Peter (David Schifter, Let Go and Let God, Bloody Ballet) and his wife Amanda (Vanessa Ore, Heaven Bound, Legend of the Oro Arrowhead) have just bought a new home, the penthouse apartment in an oceanfront building no less. One with a great view of all the sailboats and yachts in the island’s marinas.
Charles (Michael Paré, Battle Drone, Once Upon a Time in Deadwood) is a criminal who lives on one of those sailboats with his girlfriend Tess (Krista Grotte Saxon, Joe Vampire, A Nation’s Fire). Of course, this being a by the numbers thriller he beats her, and Amanda notices and becomes involved. When she disappears Charles becomes convinced they know he killed her and sets out to destroy them.
Director Massimiliano Cerchi recently made the entertaining horror on a plane film Mayday. And under his Alvaro Passeri pseudonym, he’s directed and/or had a hand in some entertaining and cult Italian films such as Plankton and Atlantis Interceptors. So why he and writer/star David Schifter decided to make a bottom-of-the-barrel variation on Rear Window is beyond me.
For the first half-hour, The Penthouse is nothing but incredibly cringy dialogue. Peter and Amanda are supposed to be a lovable, cute rich couple. They come off as creepy voyeurs. Amanda is even dumb enough to say she recognized Tess from watching her on the boat. Not that Peter is much brighter, he may be a successful businessman but after a bogus arrest, he sits and chats with Detective Martinez (Nicholas Turturro, Angels Fallen, Paul Blart: Mall Cop 2) without a lawyer.
Charles is supposed to be some dangerous criminal who has Tess and his reluctant assistant scared of him. Unfortunately he looks and acts like a meth addict who’s going to get his ass kicked by the first guy he pisses off. I suppose it’s good that Paré has more than a cameo here, but he doesn’t put any effort into the role at all. Maybe he’s saving himself for Streets of Fire 2 and Eddie and the Cruisers 3.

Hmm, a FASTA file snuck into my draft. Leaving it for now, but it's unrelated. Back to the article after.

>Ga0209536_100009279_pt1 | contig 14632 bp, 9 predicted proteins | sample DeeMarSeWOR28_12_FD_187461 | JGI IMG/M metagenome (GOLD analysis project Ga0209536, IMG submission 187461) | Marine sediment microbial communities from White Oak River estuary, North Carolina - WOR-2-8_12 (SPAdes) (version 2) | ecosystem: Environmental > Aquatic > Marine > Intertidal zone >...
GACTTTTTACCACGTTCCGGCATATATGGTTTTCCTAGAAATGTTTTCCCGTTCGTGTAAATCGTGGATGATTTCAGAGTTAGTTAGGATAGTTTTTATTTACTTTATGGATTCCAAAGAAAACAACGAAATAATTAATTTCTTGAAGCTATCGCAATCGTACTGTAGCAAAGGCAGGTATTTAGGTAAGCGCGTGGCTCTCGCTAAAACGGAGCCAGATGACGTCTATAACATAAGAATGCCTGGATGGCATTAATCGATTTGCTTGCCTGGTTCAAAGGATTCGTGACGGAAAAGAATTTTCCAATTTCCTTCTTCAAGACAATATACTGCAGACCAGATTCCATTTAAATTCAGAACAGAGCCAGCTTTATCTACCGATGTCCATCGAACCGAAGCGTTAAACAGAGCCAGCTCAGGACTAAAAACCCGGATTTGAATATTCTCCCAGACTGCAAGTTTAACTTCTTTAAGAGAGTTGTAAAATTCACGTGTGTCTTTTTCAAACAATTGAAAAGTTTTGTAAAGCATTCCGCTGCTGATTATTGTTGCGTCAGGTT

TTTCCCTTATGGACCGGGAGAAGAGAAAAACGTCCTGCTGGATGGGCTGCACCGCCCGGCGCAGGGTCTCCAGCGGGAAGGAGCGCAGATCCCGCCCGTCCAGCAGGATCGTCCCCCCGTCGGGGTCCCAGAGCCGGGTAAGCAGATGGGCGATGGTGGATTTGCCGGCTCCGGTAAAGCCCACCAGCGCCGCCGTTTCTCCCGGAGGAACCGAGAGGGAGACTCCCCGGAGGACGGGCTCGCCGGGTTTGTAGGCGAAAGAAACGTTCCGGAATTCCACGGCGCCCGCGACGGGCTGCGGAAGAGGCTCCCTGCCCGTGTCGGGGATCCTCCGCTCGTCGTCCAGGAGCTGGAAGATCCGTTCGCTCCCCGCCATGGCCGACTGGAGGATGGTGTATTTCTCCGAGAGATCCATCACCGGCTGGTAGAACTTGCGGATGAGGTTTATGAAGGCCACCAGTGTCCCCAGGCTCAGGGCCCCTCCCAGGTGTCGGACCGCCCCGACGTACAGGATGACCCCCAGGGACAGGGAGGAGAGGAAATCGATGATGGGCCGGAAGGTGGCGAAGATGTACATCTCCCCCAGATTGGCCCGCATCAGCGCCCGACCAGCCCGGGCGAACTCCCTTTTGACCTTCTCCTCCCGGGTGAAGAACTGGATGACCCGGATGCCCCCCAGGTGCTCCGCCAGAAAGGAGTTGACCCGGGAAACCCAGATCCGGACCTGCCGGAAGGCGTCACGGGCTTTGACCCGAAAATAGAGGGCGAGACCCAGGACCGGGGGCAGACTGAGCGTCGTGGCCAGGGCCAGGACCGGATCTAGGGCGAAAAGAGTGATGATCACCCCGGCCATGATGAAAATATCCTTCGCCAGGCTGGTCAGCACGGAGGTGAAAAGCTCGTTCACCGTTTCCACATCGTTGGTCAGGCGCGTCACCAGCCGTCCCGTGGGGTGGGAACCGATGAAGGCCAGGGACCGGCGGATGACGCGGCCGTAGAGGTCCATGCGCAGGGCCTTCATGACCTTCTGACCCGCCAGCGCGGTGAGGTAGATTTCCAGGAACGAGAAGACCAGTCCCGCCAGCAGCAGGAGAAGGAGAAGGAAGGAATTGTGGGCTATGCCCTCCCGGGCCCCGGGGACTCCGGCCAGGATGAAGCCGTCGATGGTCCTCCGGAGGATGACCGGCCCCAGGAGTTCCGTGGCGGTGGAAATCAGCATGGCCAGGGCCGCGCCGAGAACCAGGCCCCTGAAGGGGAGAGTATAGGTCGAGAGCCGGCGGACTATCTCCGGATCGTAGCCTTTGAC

But the biggest problem with The Penthouse is that nothing really happens. If you’re going to drive a thriller with dialogue those words have to be razor sharp. And the acting has to match. Unfortunately neither of them are. As I mentioned Paré is a major disappointment, and Ore looks like she’s sleepwalking through the film as well. Some of the faces Schifter makes during the climactic showdown are quite funny though.
There’s also no suspense. We know Charles is guilty and Peter and Amanda are innocent the whole time. There’s never even an attempt to cast doubts or make us question what we saw. And when he finally does go after the couple there’s nothing in Charles’ methods we haven’t seen a million times before, and frequently done much better. Maybe the filmmakers should have used some of The Penthouse’s alleged $3,000,000 budget on a complete rewrite of the script. Judging by what we see on the screen they had about $2,500,000 to spare.
I won’t spoil the ending, but the final confrontation is so lame I could almost see the loser giving a Willie E. Coyote style wave bye-bye before they meet their fate. If only The Penthouse had been as entertaining as a Roadrunner cartoon.
Lionsgate will release The Penthouse on DVD and VOD on April 13th. You can check their Facebook page for details.